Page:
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January 5, 2016

Brazil Farmers Waiting Until Harvest Complete to Continue Selling

Brazilian farmers were very aggressive sellers of their anticipated 2015/16 soybean production earlier in the growing season in order to take advantage of the improved domestic soybean price resulting from the devaluation of the Brazilian currency. Since then, the forward selling has been very slow as domestic soybean prices declined and adverse weather has farmers concerned about their potential soybean production. Brazilian farmers are expected to continue to be slow sellers until they complete their harvest and are more secure in knowing their production.

According to a report in SoNotisias, FCStone estimates that farmers in Mato Grosso have forward contracted approximately 55% of their anticipated 2015/16 soybean production with the farmers in Parana forward selling approximately 33% of their anticipated production. Nationwide, it is estimated that 44% of the 2015/16 Brazilian soybean crop has been sold compared to a five-year average of 40% and last year when 26% of the crop had been sold by this time.

The aggressive forward selling could result in significant financial problems for some farmers in Mato Grosso. In the municipality of Sorriso, which is the largest soybean producing municipality in Brazil, approximately 60% of the soybeans have been sold, but prolonged periods of hot and dry weather this growing season has resulted in potential significant yield losses for many farmers. These farmers are now worried that they will not be able to fulfill their forward contracts.

As a result, farm organizations in parts of Mato Grosso are asking the state government to declare a state of emergency in their area in an effort to help them renegotiate their contracts. The president of the local Rural Syndicate in Sorriso, Laercio Lenz, would like to see farmers fulfill their contract obligations over a 3-4 year period instead of all at once when the harvest is complete. He feels an emergency decree by the state will give the farmers a better bargaining position with the grain companies.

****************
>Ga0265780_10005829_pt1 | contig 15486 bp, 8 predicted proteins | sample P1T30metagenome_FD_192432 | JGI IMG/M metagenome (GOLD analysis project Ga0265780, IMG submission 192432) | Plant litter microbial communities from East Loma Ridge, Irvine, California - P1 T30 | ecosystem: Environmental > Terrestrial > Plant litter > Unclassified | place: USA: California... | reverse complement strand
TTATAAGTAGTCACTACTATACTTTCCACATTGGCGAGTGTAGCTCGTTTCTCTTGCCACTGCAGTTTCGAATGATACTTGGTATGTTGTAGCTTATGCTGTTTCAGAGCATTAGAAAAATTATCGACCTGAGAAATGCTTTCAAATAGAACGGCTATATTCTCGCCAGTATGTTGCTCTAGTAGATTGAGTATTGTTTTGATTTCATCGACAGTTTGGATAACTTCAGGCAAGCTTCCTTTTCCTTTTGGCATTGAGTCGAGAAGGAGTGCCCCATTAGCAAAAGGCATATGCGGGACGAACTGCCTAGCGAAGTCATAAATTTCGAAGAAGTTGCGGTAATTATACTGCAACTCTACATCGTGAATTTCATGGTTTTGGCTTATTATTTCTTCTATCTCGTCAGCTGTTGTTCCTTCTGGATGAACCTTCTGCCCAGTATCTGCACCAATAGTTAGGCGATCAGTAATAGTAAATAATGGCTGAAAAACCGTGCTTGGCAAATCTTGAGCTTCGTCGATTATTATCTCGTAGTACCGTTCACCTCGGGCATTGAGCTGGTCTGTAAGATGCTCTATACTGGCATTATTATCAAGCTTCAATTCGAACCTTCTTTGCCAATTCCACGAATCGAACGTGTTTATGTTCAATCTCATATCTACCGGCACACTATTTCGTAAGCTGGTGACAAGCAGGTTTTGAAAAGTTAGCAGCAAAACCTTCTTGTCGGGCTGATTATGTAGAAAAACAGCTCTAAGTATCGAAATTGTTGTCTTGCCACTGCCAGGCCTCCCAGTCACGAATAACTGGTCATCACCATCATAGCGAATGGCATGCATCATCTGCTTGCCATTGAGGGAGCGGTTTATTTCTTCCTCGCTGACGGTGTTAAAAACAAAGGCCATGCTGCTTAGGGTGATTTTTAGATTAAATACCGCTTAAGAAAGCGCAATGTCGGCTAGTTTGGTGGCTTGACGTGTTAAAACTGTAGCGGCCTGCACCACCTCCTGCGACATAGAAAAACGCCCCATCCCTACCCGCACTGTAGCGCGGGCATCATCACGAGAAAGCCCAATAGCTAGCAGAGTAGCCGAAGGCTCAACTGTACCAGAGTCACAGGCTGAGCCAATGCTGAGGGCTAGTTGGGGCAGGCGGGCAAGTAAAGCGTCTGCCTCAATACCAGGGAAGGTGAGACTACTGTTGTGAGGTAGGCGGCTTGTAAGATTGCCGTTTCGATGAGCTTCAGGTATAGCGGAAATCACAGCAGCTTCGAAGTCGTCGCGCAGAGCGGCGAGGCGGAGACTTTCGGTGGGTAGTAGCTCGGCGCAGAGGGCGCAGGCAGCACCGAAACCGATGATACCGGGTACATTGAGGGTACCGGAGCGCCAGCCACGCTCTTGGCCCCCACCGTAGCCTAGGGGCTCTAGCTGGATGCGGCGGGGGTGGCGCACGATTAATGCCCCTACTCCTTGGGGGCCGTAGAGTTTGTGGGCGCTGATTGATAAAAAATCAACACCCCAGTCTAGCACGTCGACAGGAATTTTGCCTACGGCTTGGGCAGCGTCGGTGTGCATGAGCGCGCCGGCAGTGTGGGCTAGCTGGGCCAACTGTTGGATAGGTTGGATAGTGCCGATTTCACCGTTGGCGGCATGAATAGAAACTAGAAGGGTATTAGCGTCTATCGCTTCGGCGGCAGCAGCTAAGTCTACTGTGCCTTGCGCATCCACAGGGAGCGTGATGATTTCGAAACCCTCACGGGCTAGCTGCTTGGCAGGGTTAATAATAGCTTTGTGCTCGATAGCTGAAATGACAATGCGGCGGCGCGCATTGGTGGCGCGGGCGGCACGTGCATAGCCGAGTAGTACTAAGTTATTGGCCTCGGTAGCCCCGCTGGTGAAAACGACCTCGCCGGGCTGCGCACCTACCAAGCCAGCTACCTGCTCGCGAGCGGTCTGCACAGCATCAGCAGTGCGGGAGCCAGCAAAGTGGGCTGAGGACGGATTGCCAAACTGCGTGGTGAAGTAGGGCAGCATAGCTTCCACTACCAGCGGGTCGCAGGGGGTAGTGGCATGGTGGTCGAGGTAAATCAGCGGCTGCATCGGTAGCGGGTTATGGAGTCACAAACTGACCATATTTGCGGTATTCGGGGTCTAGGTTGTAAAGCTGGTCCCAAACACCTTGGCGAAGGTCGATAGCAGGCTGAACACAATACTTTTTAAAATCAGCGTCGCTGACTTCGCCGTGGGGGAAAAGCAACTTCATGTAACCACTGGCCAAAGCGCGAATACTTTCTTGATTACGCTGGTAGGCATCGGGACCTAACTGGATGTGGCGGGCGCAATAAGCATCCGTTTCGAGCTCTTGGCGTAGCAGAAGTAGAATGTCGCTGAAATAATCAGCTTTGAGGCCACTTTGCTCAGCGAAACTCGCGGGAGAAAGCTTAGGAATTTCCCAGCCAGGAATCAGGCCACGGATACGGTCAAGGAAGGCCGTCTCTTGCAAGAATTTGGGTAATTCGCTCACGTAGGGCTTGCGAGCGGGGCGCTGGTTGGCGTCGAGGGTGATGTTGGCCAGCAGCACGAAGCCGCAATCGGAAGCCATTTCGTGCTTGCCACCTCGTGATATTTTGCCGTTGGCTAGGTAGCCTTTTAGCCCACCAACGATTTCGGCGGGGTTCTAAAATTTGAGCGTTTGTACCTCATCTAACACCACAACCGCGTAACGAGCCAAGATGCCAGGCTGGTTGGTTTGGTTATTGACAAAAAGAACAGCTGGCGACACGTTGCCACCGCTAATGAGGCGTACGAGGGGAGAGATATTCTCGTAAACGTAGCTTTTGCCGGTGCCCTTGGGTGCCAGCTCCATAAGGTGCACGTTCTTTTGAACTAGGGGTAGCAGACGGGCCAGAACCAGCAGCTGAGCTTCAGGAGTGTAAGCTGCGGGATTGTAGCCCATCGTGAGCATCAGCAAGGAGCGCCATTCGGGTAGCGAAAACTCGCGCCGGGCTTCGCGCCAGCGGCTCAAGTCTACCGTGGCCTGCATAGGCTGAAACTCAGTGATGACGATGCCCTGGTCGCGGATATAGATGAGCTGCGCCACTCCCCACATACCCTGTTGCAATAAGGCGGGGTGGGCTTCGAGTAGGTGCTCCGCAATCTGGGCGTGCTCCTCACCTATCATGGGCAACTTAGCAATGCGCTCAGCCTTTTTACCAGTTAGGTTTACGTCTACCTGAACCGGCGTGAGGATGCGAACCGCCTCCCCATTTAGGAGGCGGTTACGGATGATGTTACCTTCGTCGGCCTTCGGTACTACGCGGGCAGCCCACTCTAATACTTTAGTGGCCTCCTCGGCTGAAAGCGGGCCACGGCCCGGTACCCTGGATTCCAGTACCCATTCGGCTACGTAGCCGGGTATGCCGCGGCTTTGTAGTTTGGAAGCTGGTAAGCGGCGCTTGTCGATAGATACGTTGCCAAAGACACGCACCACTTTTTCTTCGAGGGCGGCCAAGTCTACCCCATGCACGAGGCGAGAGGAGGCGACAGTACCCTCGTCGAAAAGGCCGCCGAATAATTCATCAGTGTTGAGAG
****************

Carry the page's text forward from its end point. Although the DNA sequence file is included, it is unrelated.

For those farmers who were able to plant their soybeans early and had good weather during the growing season, they should be able to sell their soybeans in January for relatively good prices due to a tight domestic supply. Domestic soybean stocks in Brazil are tighter this January compared to the last two years due to strong export totals so processors are expected to bid up the prices for the limited supply.

The president of the Brazilian Soybean Producers Association, Almir Dalpasquale, feels the adverse weather in Brazil (too dry in central Brazil and too wet in southern Brazil) will result in a soybean production of less than 100 million tons. In their December report, Conab estimated the 2015/16 Brazilian soybean production at 102.4 million tons compared to 96.4 million tons produced in 2014/15.